Fixing the Monitoring API is not ready error in Rancher 2 Kubernetes clusters

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Published on February 18th 2021 - last updated on February 19th 2021 - Listed in Docker Kubernetes Rancher Internet Network Cloud Monitoring


Since version 2.2.x, Rancher offers Kubernetes cluster monitoring. The monitoring service can be enabled in the cluster options and runs Prometheus and Grafana in the background. The whole service is deployed within the cluster's cattle-prometheus namespace (which can be found in Rancher's System project).

On each node a Prometheus exporter is running, collecting data of nodes and pods running on each nodes. The data is then sent to the central Prometheus instance (running as prometheus-cluster-monitoring workload) and is visualized in a Grafana dashboard (running as grafana-cluster-monitoring workload).

Unfortunately there are several conditions where monitoring in a Rancher managed Kubernetes cluster would stop working. Most of the times the reasons are not clear to the end user, just a text in red font mentioning "Monitoring API is not ready" shows up in the cluster overview.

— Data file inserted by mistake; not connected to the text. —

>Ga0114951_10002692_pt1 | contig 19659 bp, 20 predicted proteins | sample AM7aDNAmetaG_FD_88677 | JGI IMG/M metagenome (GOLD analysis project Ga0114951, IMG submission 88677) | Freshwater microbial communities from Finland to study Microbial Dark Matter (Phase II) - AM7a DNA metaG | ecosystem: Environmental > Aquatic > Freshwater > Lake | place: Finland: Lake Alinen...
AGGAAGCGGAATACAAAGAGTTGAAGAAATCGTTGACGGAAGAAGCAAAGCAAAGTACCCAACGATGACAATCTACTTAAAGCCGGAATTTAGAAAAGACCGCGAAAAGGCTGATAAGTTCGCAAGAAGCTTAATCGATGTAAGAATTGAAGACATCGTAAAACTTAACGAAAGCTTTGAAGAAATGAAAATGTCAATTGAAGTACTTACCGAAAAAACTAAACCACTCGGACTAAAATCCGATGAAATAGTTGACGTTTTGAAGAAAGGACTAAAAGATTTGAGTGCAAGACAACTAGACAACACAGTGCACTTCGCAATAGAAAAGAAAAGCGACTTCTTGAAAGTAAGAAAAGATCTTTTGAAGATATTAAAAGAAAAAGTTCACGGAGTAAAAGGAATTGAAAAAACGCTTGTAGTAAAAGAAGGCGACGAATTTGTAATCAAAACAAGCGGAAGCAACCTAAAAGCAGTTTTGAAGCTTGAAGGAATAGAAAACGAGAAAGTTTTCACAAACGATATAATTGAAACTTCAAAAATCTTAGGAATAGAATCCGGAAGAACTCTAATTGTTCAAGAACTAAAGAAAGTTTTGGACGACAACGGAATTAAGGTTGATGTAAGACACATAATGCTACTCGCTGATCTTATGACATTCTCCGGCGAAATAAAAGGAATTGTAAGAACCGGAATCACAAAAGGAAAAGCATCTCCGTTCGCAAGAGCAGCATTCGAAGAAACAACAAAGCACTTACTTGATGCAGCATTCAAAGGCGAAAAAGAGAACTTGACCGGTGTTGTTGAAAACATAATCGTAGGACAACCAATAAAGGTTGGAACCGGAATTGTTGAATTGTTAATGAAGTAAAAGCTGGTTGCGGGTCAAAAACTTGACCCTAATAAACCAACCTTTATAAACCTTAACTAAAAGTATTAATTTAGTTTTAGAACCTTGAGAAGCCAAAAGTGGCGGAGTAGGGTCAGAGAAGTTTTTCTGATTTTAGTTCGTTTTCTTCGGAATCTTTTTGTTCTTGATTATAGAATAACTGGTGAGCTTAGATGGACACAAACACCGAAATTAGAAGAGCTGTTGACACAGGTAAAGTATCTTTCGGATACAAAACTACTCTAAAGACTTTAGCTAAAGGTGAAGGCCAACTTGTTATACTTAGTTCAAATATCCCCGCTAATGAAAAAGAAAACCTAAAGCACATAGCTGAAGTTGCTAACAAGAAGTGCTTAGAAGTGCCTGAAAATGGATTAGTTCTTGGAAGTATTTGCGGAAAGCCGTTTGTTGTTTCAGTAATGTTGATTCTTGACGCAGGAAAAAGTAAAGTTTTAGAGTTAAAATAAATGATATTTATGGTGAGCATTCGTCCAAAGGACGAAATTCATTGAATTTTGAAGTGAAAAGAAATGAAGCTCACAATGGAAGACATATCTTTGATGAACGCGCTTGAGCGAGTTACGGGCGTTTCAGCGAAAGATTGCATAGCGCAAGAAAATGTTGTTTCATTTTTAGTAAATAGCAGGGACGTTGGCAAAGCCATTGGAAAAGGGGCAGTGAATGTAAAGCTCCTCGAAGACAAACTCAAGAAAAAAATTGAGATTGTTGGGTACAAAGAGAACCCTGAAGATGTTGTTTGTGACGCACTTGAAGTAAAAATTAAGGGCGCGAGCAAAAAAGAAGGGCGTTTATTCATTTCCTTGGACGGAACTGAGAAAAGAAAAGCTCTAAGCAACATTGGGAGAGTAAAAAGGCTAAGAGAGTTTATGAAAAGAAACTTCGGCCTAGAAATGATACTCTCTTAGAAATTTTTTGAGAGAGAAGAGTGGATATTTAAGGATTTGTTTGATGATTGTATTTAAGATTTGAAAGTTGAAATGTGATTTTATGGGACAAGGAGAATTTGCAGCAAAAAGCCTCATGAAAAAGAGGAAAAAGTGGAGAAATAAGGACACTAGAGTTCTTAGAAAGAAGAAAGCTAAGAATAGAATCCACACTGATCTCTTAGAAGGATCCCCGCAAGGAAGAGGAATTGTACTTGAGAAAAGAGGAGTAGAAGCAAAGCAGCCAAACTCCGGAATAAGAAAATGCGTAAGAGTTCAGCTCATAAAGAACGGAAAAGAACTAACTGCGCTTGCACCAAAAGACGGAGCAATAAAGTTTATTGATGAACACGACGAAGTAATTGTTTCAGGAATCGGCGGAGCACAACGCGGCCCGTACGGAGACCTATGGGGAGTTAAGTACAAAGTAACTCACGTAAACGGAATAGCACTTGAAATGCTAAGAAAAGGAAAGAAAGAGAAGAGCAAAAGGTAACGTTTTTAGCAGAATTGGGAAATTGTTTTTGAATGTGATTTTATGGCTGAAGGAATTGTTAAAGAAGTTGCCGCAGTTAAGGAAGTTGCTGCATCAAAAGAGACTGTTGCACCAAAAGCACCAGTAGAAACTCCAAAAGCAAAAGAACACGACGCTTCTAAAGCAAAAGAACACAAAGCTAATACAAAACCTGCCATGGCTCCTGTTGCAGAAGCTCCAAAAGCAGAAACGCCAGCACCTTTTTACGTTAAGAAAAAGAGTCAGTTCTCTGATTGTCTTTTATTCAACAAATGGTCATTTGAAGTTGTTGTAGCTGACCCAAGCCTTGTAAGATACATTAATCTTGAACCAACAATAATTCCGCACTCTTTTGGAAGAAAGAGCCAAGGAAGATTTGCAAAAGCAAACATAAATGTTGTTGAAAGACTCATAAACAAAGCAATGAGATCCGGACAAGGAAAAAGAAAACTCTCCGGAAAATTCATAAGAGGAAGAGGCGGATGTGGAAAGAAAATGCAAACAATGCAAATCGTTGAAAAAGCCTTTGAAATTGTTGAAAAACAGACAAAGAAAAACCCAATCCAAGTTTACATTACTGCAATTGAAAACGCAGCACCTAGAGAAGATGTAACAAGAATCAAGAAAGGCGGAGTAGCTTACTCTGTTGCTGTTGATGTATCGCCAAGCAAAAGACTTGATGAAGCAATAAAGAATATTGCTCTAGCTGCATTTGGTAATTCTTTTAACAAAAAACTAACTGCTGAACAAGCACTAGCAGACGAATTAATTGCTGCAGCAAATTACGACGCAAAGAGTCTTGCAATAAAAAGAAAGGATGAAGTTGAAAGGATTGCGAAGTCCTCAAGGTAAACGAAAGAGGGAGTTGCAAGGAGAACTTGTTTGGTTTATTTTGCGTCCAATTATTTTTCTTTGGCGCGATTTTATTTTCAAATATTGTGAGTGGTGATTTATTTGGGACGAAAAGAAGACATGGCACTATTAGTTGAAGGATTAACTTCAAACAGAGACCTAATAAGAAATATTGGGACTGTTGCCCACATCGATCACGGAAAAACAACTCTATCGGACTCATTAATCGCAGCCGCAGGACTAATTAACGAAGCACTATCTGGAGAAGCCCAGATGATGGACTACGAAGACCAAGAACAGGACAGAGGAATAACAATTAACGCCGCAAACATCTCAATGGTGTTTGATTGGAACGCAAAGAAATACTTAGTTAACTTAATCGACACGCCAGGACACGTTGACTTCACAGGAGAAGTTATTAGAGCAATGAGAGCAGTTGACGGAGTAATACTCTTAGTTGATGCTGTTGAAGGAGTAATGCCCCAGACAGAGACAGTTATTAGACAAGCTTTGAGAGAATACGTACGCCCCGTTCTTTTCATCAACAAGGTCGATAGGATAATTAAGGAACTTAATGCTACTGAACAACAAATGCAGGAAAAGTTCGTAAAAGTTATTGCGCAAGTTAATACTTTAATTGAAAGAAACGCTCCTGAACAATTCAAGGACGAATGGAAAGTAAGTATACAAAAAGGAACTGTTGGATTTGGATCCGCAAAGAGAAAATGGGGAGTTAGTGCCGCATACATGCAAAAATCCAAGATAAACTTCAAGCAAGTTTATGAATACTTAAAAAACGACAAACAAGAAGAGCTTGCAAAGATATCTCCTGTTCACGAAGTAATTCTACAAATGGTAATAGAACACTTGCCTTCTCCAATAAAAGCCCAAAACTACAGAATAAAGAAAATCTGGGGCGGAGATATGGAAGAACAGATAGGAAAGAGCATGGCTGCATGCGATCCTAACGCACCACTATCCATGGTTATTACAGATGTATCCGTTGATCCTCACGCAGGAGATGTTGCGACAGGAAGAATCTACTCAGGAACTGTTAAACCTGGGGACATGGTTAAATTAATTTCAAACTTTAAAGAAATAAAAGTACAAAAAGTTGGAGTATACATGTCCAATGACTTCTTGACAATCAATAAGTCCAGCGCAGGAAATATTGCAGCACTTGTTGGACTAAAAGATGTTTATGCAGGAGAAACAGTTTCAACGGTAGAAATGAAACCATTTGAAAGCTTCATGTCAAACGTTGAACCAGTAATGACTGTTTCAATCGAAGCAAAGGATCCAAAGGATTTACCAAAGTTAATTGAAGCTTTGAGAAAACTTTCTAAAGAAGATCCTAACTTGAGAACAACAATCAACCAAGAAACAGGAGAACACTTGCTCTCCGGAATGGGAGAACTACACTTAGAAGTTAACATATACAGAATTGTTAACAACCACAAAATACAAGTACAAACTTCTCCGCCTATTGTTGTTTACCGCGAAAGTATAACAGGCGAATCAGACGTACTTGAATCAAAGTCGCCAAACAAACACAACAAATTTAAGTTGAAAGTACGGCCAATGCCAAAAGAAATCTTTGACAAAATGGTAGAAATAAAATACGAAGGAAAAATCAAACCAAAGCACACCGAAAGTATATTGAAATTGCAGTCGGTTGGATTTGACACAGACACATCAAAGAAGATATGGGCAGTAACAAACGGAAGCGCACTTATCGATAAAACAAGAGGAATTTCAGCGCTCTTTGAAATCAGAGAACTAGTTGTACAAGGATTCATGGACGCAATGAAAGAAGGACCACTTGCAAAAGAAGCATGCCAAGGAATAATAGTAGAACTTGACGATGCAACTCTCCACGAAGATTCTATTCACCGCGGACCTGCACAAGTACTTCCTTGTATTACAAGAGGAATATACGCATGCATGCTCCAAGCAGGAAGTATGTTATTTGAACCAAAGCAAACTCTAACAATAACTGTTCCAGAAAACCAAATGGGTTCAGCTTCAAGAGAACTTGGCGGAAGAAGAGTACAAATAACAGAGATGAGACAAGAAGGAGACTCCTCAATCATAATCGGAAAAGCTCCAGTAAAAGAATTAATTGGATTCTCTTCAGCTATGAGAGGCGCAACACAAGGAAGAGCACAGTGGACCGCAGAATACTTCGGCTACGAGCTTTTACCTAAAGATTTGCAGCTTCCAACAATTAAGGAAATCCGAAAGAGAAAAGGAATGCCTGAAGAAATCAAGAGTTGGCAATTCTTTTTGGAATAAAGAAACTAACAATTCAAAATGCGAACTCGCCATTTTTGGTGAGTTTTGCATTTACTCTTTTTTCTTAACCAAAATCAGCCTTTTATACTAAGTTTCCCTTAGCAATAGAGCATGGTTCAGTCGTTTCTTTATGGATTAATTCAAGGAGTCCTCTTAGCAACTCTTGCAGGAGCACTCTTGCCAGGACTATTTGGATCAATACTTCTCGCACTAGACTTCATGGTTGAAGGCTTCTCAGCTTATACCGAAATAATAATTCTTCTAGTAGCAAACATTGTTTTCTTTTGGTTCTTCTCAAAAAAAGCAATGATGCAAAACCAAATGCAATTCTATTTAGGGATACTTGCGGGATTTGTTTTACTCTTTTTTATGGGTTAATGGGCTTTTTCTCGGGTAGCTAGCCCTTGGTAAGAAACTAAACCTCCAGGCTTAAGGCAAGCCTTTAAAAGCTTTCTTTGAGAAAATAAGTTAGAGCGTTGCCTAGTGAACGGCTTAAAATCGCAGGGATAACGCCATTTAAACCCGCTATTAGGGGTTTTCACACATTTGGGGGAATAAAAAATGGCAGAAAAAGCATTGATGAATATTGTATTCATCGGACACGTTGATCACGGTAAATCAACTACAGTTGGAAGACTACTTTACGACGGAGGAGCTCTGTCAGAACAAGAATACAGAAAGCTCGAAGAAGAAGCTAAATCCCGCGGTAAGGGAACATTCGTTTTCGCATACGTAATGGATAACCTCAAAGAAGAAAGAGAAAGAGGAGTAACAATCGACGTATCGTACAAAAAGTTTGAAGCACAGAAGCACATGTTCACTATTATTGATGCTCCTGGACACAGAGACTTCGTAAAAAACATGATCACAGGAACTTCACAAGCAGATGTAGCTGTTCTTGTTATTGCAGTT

Here are several reasons why this may happen and how to fix it.

Prometheus hits the limits

Prometheus may require more resources than what was assigned to it. When enabling the monitoring on the Kubernetes cluster, Rancher uses a default limit of 1000 milli CPU and 1000 MB memory on the Prometheus service. If your Kubernetes cluster is working heavily, Prometheus may quickly run out of available resources and hit the limit. When this happens, the node, on which Prometheus runs, will suffer from heavy CPU usage. And monitoring won't work anymore, of course. However this can be fixed by redeploying the prometheus-cluster-monitoring workload with the new limits.

The fastest way to find out whether the prometheus container has hit the memory limit, use the following commands on the node where Prometheus runs (pod of prometheus-cluster-monitoring workload):

root@k8snode1~# docker stats $(docker ps | grep k8s_prometheus_prometheus-cluster-monitoring | awk '{print $1}') --format "table {{.Container}}\t{{.BlockIO}}\t{{.CPUPerc}}\t{{.MemPerc}}\t{{.MemUsage}}" --no-stream
CONTAINER           BLOCK I/O           CPU %               MEM %               MEM USAGE / LIMIT
cf4526a528ed        0B / 119kB          0.07%               63.55%              635.5MiB / 1000MiB

For more details, read our previous blog post Rancher 2 managed Kubernetes cluster node slow due to Prometheus / How to find the reason for a slow node and dynamically adjust resource limits.

Invalid configuration of limits

Another hidden problem is when the configuration of limits was deemed "invalid" by the prometheus-cluster-monitoring service. A symptom of this problem is when the prometheus-cluster-monitoring workload refuses to deploy a pod. In Rancher's user interface, this workload remains without any pod:

However no information is shown, why this is happening. Even the cluster-monitoring and monitoring-operator apps (they can be seen in Project System -> Apps) appear green and active:

The only way to (properly) find the reason for this behaviour is to use kubectl.